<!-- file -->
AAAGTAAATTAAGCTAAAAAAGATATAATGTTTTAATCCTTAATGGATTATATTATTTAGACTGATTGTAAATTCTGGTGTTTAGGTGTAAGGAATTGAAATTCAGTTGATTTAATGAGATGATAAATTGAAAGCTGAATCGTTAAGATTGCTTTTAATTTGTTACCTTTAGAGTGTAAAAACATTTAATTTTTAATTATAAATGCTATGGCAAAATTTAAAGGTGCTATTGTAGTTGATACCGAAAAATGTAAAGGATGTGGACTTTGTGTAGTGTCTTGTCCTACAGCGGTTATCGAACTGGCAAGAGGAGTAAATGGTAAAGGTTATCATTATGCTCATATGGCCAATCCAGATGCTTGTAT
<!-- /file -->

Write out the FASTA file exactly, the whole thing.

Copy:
AAAGTAAATTAAGCTAAAAAAGATATAATGTTTTAATCCTTAATGGATTATATTATTTAGACTGATTGTAAATTCTGGTGTTTAGGTGTAAGGAATTGAAATTCAGTTGATTTAATGAGATGATAAATTGAAAGCTGAATCGTTAAGATTGCTTTTAATTTGTTACCTTTAGAGTGTAAAAACATTTAATTTTTAATTATAAATGCTATGGCAAAATTTAAAGGTGCTATTGTAGTTGATACCGAAAAATGTAAAGGATGTGGACTTTGTGTAGTGTCTTGTCCTACAGCGGTTATCGAACTGGCAAGAGGAGTAAATGGTAAAGGTTATCATTATGCTCATATGGCCAATCCAGATGCTTGTAT